3 possible causes for Tuesday's train breakdown; investigations ongoing

Ang Mo Kio MRT station on July 8, 2015. ST PHOTO: KUA CHEE SIONG
City Hall station during the MRT breakdown on July 7, 2015. PHOTO: LIM YAOHUI FOR THE STRAITS TIMES
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SINGAPORE - SMRT and the Land Transport Authority (LTA) have identified three possible causes for the power trips on Tuesday evening, which eventually led to a shutdown of the North-South and East-West lines for over two hours during the evening peak period.

After doing a walk through the tunnels, engineers found that the insulation on two power cables along the North-South line were damaged.

There was also a faulty voltage relay at the Kranji power substation and water leakage along a section of the Tanjong Pagar tunnel .

All these damaged components have been fixed or replaced, said SMRT's managing director of trains Lee Ling Wee at a press conference on Wednesday morning.

He added however that they could not be "100 per cent certain" that these were the causes of the power trips and SMRT engineers will continue to check through the system after revenue service on Wednesday.

On Wednesday morning, trains were running as per usual at headways of two minutes during the morning peak period.

While the operator had planned to shut down service from 11am to 4pm, they found that trains were running smoothly and decided to continue service as per normal throughout the day.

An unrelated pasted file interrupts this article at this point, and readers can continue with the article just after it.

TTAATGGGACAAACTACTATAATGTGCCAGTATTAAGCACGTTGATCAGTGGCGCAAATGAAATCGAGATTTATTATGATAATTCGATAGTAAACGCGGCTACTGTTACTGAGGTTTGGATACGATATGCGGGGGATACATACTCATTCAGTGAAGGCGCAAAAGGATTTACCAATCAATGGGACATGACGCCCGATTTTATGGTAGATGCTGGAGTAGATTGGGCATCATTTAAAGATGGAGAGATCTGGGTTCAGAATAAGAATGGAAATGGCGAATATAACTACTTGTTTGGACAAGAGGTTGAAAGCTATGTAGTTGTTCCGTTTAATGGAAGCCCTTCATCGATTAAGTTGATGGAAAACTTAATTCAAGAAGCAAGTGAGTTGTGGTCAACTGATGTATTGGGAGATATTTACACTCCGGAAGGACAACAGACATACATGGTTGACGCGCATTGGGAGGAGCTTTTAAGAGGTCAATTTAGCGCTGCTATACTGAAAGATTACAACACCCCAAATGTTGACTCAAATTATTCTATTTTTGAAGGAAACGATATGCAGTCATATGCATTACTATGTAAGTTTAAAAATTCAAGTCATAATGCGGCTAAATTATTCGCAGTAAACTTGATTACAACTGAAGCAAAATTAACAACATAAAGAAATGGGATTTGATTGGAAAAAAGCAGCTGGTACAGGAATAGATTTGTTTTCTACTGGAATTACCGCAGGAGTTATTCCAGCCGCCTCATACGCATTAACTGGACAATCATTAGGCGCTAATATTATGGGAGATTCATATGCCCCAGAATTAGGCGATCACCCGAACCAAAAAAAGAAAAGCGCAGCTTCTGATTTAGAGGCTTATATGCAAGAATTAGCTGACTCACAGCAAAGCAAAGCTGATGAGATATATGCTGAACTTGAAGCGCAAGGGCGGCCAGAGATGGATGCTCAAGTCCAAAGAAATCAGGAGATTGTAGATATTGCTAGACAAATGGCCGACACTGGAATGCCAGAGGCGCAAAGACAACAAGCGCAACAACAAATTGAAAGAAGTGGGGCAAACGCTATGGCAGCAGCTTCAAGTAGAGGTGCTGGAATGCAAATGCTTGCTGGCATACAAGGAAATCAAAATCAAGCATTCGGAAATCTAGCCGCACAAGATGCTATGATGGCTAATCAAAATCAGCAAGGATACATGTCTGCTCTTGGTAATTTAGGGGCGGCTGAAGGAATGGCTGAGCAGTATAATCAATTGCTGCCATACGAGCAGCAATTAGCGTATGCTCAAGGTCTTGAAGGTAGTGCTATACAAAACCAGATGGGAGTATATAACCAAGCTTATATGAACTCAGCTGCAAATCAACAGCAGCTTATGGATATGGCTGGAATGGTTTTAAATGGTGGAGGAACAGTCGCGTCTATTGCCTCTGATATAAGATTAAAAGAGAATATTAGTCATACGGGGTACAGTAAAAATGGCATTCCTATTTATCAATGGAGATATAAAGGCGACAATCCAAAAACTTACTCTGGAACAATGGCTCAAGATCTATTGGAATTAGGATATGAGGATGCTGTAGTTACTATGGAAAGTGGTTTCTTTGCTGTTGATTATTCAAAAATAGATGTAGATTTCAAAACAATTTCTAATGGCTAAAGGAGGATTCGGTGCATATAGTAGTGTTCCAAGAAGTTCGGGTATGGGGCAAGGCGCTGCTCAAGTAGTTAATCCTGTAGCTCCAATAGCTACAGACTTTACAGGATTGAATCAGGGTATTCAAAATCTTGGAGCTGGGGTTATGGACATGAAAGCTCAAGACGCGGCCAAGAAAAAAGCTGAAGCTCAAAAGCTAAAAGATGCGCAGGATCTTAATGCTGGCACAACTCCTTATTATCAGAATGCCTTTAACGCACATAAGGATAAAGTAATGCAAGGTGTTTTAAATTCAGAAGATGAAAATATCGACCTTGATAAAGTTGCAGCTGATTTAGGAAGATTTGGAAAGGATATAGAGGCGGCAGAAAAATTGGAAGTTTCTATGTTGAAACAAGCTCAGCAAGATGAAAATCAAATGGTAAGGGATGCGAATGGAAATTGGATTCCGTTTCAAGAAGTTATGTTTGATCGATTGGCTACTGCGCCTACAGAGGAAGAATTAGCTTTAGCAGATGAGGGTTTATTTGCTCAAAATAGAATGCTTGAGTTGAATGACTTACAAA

Mr Lee at the press conference also explained what happened on Tuesday evening leading up to the disruption.

At about 6pm, there were more than 20 counts of traction power trips across the network. These were remotely reset by officers manning the Operations Control Centre.

Power trips occur when the train system detects a surge of power in the system and as a precautionary measure shuts down.

However around 7pm, there were three power trips that could not be reset remotely and needed to be done at the station level.

As the cause of the power trips could not be isolated, SMRT decided to shut down the NSEWL lines after detraining passengers at station platforms, he said.

SMRT ran trains along the westbound and eastbound lines first and found that trains could function smoothly but hit snags along the north and southbound lines.


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